Ruth Reichl, one of the most famous food writers in America, debuted her new book, “Save Me The Plums,” at Books & Books in Bal Harbour this last Tuesday. The minute I heard about the event, Eliot and I signed up because we wanted to meet the legend.
It was definitely a good decision, at least for me. Reichl chronicled her career before she spoke about her book. While she is famous and I am not, her experiences were so similar to mine. I felt like we had the same long satisfying career. It had nothing to do with how much money she made over the years, and who gave her accolades. It was all about the journey and the experience she brought to her readers.
She never wanted to be a typical restaurant or food critic. Telling readers that a certain dish at a restaurant was too salty, or the waiters were rude, never appealed to her. She wanted to report on interesting new twists that young chefs were trying out, or what new foods were being discovered in local farmer’s markets.
That angle caught the attention of the LA Times when she was a food writer for small periodicals in Berkeley, CA. At the time she was living on a commune. She started her full time food career at the LA Times and then moved on to the New York Times to replace Bryan Miller. It was years later that SI Newhouse, of Condé Nast, asked her to be editor of Gourmet Magazine.
After repeatedly turning him down, Newhouse chased her with a big raise from the $84,000 she was making at the Times. He also gave her a car and driver, several club memberships, and a complete new wardrobe. The first task the Condé Nast PR department had on Reichl’s first day, was to get her a new hairdo and makeup. She remembers bumping into Anna Wintour in the elevator. Wintour looked at her with disdain. Reichl never got the hang of being a fashionista.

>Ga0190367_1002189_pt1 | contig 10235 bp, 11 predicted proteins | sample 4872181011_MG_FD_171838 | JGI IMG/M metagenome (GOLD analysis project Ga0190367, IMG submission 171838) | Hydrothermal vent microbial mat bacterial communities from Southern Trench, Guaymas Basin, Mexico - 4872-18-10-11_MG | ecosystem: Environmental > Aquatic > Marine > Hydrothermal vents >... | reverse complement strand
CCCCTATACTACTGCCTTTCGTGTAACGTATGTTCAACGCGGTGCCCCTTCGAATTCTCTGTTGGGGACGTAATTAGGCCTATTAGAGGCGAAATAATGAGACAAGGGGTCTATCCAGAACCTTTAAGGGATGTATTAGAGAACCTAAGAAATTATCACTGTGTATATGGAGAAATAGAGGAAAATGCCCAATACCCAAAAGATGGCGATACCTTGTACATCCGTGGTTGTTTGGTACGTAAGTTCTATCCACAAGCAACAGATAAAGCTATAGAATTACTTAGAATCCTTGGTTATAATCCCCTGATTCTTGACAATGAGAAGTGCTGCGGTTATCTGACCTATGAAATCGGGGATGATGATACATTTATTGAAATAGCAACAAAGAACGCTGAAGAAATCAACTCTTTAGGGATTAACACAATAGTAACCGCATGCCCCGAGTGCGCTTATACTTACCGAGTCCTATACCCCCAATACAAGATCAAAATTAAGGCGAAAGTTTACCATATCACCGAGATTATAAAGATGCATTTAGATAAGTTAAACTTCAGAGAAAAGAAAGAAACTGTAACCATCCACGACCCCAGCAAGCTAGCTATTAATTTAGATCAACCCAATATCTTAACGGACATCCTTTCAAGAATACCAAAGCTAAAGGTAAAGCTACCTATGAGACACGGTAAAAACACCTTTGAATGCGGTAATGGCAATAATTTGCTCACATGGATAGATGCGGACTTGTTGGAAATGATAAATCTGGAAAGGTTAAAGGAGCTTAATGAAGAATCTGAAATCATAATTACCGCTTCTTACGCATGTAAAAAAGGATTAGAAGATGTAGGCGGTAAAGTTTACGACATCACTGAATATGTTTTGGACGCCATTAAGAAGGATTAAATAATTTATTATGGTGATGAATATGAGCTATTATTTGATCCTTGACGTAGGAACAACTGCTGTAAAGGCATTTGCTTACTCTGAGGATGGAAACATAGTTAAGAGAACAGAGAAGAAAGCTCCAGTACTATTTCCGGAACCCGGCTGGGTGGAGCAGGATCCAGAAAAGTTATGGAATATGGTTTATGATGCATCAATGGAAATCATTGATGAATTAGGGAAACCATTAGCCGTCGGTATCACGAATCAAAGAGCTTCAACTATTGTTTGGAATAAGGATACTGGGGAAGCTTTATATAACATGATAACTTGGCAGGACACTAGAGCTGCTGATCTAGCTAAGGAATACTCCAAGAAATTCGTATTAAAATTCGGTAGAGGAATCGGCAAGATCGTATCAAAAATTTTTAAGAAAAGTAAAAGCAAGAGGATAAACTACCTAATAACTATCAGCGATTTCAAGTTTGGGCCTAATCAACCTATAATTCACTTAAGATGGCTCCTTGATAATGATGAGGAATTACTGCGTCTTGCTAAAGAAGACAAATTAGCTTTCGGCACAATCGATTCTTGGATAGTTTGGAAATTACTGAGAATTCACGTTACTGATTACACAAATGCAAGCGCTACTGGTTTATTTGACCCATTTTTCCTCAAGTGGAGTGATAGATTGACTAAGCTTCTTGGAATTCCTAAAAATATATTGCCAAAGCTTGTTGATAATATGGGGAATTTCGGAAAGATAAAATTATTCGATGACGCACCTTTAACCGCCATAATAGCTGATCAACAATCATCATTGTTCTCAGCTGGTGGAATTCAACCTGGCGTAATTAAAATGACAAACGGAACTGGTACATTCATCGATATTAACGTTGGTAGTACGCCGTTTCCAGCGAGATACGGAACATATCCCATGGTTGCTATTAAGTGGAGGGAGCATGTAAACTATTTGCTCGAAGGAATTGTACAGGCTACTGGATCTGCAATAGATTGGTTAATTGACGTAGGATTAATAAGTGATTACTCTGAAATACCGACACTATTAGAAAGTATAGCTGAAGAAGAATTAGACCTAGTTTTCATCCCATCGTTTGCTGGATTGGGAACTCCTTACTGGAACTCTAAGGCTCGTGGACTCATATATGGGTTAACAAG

Reichl’s new Book is a memoir of how she transformed Gourmet from a stuffy relic of the old guard into a publication that embraced a new culinary era. It was also a time when “woman were taking on new challenges, pushing boundaries, and hanging onto the sense of wonder.”
Reichl wanted to be treated like an average customer. She disguised herself when visiting restaurants. She claims most restaurants had her photo posted in the kitchen with the words “WANTED” across the top. Anyone who spotted her, and then warned the restaurant management, got a $2,000 reward. Everyone wanted to be on their best behavior when Reichl was around.
These days Reichl lives with her husband in the Berkshires. She writes books and constantly cooks. A member of the Books & Books audience asked her what she thinks of people critiquing restaurants on social media platforms like Facebook and Twitter? She claims she “loves it. You have to know how to decipher what people write. “If you can filter the comments, you will find some very unique comments that are very honest and important.”
Reichl has always enjoyed change. She predicts that more social media folks will focus on the experience of dining when they post, rather than the food itself. “It will be like theater. How did they feel about the adventure? Did it bring people together? Did they learn something new?”
Food shopping, food preparation and food dining over the years will be going through major transformations. The best is yet to come.